MC: Well what are you gonna do, write a book?

LP: No, no, I write about it every day on the internet, on my blog.

MC: Well good luck honey. And what do you do for a living? You're an illustrator?

LP: I'm an illustrator, yeah. I do finished illustration and storyboards. Now I do mostly storyboards because there's not that huge of a market for finished illustration anymore.

MC: No there isn't. There isn't. You look in your magazines and you don't see illustration anymore.

LP: No. No, most of us who are able to make a pretty good living at it now do what's broadly called "concept art." Every sort of artwork you can imagine for the preparatory stage of something else, whether it's an ad or a movie or a video game... all that stuff has to be visualized before they do the final version of it.

MC: I see. Well bless your heart. Well good luck with all you're doing and um... I don't think I could be of much help anymore. I think I told you everything. Unless you have something very specific you can call me. But I don't want to go back there. Ugh. You have no idea how funny I feel physically right now. Ugh.


LP: Really? I'm sorry...

MC: No! Isn't that funny? Because it brought up those difficult years - I mean for me. It was the pressure - I mean, with all those competitors, you had to be good. You had to be. And the cream of it was, at that time illustrators were working for Time magazine, doing covers and that I was very proud of. I was separated by then and worked alone so much that when my first cover - you wouldn't even know him - the energy czar from the '60s - it was my first Time cover. And I even got called by one of the older illustrators to tell me what he thought of the integrity of the painting and "blah, blah, blah," you know.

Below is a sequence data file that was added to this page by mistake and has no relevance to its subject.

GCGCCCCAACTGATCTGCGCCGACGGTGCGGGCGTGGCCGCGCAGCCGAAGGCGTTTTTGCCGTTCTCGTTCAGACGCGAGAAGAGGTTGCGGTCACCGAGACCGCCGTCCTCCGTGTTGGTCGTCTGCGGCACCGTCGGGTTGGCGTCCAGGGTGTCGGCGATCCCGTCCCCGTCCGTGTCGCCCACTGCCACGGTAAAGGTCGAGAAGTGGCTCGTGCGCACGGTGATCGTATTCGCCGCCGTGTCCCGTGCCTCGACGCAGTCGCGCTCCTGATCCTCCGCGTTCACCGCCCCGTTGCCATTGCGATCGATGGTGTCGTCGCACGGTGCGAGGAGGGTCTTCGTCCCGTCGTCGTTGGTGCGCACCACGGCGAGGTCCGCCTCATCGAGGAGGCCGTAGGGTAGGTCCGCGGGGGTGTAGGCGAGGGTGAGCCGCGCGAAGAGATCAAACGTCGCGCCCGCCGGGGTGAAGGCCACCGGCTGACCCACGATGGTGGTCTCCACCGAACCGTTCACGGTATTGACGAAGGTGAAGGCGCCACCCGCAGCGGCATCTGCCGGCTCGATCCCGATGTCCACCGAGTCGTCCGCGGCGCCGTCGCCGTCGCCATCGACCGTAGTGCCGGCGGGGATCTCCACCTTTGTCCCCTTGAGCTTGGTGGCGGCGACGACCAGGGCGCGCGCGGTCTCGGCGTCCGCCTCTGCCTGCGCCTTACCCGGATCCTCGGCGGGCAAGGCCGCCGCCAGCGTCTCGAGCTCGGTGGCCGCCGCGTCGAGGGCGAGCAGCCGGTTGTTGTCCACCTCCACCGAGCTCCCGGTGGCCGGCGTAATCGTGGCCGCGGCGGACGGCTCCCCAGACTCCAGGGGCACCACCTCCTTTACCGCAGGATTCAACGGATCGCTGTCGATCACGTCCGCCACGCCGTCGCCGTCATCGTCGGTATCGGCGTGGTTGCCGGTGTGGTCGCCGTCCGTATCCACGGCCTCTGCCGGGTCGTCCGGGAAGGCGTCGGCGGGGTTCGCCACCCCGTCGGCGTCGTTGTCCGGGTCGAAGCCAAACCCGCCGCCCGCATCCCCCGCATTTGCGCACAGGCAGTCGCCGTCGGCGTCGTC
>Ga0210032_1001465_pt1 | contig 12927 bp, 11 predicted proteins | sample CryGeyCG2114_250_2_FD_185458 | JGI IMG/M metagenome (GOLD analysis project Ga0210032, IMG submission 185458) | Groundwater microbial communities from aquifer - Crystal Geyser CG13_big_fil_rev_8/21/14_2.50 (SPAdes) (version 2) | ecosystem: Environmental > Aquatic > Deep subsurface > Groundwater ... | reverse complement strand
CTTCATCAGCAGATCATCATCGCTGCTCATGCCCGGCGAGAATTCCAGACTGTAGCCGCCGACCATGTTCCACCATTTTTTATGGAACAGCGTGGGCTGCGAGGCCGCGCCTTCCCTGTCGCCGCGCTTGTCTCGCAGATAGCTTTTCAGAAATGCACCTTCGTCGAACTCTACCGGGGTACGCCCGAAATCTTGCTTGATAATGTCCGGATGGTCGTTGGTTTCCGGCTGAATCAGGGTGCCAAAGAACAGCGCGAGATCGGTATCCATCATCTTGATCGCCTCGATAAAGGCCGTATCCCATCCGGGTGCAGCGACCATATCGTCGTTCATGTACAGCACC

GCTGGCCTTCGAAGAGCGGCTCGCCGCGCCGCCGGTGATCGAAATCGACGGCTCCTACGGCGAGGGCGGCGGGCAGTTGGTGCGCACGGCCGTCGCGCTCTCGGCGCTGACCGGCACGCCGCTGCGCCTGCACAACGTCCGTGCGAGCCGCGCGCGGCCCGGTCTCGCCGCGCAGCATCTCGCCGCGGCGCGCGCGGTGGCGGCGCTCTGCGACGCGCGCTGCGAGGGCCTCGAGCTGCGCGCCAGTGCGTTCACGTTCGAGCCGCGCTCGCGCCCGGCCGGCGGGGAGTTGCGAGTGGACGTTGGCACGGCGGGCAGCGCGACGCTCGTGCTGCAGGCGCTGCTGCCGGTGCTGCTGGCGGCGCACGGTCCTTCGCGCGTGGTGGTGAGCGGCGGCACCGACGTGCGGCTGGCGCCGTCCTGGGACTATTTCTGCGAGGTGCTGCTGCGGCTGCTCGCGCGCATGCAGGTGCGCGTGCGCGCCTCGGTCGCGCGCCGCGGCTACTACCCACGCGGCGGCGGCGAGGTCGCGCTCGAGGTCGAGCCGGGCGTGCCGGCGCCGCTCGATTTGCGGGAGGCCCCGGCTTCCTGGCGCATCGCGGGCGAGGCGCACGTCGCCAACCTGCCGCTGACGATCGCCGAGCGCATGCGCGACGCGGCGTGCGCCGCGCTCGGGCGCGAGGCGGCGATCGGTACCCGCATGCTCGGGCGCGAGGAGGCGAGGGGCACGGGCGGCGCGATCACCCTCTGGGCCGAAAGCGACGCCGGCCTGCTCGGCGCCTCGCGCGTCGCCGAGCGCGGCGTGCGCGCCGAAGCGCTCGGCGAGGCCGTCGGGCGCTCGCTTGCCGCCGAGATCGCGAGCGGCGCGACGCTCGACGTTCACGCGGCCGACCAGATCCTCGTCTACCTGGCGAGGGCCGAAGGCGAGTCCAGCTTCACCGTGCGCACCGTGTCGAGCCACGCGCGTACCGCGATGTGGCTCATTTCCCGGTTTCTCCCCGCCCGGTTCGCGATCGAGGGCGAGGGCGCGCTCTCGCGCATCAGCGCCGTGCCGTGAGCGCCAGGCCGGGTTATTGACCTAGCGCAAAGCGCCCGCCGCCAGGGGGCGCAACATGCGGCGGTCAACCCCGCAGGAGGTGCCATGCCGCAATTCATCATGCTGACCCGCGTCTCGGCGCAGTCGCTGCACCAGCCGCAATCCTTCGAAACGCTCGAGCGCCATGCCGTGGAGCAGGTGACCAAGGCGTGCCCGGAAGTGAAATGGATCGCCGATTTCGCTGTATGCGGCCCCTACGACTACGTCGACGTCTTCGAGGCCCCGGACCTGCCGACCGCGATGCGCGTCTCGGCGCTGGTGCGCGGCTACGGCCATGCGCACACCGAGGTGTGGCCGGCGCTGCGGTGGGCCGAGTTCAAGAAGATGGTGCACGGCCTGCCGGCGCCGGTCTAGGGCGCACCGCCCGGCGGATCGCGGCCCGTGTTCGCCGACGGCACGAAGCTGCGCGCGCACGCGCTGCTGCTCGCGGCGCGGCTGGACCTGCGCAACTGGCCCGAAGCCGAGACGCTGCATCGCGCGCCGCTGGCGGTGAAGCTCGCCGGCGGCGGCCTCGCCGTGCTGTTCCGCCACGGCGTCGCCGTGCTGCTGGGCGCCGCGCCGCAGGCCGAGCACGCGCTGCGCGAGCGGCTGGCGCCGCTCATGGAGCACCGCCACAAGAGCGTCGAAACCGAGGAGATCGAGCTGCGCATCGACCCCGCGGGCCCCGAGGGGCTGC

MC: So one day I just got on the train from Westport and went in to New York and walked all around Grand Central Station and saw my painting on every newsstand. I just thought, "I'll be damned." And I didn't really feel anything... because of all the difficulties I'd been through. And I looked around and I just thought, "well, there it is, that's that." And I just got on the train and went back home.

LP: Wow... that was William Simon.

MC: How'd you know?

LP: I just looked it up on the internet. I just typed your name into Google Image Search and one of the first images that came up was that Time magazine cover.

MC: You mean you can see the picture?

LP: Yeah, I'm looking at it right now. It's got a bright orange background...

MC: And there was also one when Patty Hearst went missing - I did the Patty Hearst...

LP: Oh, well I'll search for that one as well.


MC: ...and then the other one was the gal who wrote... oh my god, she wrote one of the big books at the time... oh well, it doesn't make any difference.

[Marilyn was thinking of Colleen McCullough, author of The Thornbirds. I was unable to locate a scan or photo of that cover ~ L]

MC: Well, honey, if you need anything specific, if you think I can help, I'd be happy to. Ok?

LP: Thank you so much, Marilyn. You have a great day.

MC: Ok, you too, bye bye.

* The original paintings from Marilyn Conover's three Time magazine covers were donated by the publisher to the Smithsonian Portrait Gallery.

Thanks to Heritage Auctions for allowing me to use some of the Gil Elvgren scans from their site in today's post.